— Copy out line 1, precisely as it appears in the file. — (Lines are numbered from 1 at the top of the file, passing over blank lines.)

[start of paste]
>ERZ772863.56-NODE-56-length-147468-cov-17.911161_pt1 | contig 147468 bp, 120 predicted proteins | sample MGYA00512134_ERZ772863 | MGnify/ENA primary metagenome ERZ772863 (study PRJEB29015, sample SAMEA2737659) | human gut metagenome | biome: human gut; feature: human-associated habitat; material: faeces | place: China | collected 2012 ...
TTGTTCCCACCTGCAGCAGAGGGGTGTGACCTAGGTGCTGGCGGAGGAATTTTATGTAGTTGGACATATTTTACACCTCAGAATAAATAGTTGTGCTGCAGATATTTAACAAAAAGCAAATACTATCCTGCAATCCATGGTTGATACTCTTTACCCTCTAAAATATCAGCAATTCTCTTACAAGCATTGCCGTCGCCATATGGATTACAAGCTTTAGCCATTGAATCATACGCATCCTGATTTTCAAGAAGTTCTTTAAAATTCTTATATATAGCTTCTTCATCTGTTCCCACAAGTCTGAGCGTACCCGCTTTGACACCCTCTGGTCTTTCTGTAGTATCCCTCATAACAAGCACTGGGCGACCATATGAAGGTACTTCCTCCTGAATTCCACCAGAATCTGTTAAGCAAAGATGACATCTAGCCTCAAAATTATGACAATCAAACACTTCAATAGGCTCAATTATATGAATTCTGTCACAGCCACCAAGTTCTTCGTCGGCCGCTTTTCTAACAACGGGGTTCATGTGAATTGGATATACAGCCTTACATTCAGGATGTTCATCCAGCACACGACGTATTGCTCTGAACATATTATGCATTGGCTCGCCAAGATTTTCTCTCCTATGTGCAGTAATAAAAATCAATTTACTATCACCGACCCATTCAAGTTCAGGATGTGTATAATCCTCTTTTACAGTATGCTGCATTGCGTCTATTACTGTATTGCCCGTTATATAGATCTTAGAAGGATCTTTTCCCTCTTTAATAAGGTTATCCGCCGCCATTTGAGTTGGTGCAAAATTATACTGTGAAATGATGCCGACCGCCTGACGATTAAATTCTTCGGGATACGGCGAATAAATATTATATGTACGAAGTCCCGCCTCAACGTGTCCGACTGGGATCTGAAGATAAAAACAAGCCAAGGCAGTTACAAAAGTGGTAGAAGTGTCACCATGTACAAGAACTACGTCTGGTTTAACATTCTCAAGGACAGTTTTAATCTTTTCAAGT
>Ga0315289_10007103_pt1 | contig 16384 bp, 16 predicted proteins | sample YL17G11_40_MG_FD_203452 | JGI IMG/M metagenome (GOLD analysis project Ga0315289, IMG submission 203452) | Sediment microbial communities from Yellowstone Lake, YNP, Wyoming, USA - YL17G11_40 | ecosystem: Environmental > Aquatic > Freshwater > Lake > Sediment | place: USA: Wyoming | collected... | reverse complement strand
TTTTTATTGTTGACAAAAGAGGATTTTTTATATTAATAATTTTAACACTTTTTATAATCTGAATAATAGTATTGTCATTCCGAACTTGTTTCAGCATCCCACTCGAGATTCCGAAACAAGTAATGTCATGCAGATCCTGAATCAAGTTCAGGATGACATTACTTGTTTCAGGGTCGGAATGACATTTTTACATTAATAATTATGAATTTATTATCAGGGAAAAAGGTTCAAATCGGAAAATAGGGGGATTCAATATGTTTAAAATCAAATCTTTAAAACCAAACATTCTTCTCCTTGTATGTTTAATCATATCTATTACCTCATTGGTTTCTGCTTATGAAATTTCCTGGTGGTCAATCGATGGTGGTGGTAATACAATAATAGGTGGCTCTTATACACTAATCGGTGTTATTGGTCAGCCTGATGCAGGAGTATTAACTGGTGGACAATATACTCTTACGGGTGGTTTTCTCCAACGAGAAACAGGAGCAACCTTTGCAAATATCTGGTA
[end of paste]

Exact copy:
>ERZ772863.56-NODE-56-length-147468-cov-17.911161_pt1 | contig 147468 bp, 120 predicted proteins | sample MGYA00512134_ERZ772863 | MGnify/ENA primary metagenome ERZ772863 (study PRJEB29015, sample SAMEA2737659) | human gut metagenome | biome: human gut; feature: human-associated habitat; material: faeces | place: China | collected 2012 ...